At some point, we've all looked through some of our recently captured images only to find that the ones we thought were close to perfect had a slight skew in their composition.
This may not be noticeable in most scenes, but when it comes to architecture and seascapes it's vital that what's level in the scene remains level in the image.
As a solution to this common problem, the Jessops Shoe Fit Spirit Level can be mounted inside a camera's hotshoe and used to check whether the camera is level over two axes.
It contains two tubular vials to show both horizontal and vertical tilt, and each is encircled twice, with a black ring to show the middle portion. The plastic casing that surrounds them is thick and clear, and easily seen through.
A foot at the base of the spirit level enables it to slot into a standard hotshoe, and although this happens easily, once inside it feels secure and very unlikely to be accidentally knocked out.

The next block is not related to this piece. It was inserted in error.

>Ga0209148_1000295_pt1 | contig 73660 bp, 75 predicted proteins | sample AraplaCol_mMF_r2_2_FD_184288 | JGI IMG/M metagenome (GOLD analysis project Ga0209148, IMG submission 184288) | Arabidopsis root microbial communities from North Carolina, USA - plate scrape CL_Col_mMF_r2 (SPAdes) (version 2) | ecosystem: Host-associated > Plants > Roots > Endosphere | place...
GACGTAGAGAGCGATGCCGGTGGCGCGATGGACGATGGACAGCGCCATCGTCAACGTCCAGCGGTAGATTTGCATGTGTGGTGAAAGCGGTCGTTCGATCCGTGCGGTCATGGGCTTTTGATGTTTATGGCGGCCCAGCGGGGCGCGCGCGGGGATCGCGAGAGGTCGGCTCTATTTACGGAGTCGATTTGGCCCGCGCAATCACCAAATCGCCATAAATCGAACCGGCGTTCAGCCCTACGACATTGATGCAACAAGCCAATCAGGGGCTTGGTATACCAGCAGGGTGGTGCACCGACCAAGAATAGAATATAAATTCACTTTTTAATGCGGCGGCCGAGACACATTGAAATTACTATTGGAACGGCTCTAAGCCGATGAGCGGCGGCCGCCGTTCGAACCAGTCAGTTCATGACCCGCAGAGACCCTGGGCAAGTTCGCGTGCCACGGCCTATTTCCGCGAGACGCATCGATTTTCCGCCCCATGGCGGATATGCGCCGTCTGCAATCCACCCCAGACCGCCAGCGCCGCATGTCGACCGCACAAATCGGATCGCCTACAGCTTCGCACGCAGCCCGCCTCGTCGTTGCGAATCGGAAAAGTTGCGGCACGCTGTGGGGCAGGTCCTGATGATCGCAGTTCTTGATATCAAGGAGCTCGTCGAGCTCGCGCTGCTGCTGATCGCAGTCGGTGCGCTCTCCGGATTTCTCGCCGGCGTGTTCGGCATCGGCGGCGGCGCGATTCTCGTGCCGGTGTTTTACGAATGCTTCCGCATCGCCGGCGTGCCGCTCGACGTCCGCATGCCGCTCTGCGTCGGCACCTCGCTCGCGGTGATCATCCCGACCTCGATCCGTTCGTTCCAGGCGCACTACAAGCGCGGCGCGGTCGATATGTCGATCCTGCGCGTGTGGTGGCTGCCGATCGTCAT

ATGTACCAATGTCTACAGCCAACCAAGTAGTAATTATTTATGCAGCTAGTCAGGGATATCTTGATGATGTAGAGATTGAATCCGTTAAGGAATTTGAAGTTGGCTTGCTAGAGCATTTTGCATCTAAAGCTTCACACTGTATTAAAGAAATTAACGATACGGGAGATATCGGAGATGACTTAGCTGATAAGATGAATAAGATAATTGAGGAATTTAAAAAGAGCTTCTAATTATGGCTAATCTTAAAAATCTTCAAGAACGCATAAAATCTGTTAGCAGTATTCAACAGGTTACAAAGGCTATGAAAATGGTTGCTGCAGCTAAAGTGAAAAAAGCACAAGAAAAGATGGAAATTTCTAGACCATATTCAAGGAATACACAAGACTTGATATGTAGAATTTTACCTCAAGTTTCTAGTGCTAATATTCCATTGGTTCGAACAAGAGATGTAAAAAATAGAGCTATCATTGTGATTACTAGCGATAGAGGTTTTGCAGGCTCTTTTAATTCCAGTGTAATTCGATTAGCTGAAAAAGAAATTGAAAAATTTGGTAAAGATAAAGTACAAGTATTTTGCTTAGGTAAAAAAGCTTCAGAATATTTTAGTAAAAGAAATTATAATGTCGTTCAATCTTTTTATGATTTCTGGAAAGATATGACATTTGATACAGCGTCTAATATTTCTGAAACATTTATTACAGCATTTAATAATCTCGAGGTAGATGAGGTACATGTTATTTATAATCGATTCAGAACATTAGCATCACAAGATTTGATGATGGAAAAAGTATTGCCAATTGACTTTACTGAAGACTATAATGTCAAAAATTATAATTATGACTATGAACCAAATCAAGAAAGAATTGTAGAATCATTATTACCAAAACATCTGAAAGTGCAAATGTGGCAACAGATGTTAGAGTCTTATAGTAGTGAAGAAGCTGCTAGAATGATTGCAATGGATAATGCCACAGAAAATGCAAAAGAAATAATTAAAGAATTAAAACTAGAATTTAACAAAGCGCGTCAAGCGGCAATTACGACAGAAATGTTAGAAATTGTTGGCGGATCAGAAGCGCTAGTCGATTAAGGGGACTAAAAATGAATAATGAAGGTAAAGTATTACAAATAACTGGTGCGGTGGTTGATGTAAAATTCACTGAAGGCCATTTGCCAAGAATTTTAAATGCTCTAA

As well as for single captures, it's also useful for panoramas, where levelness needs to be checked across a range of positions, as well as for tripod-based video panning for the same reason.
It's a simple device with little to fault, and as cameras continue to be released without electronic leveling functionality, such spirit levels are a good alternative to post-processing techniques.
Still, cheaper devices that do much the same thing are widely available, and even electronic versions with coloured LED lights can be bought for a lower price.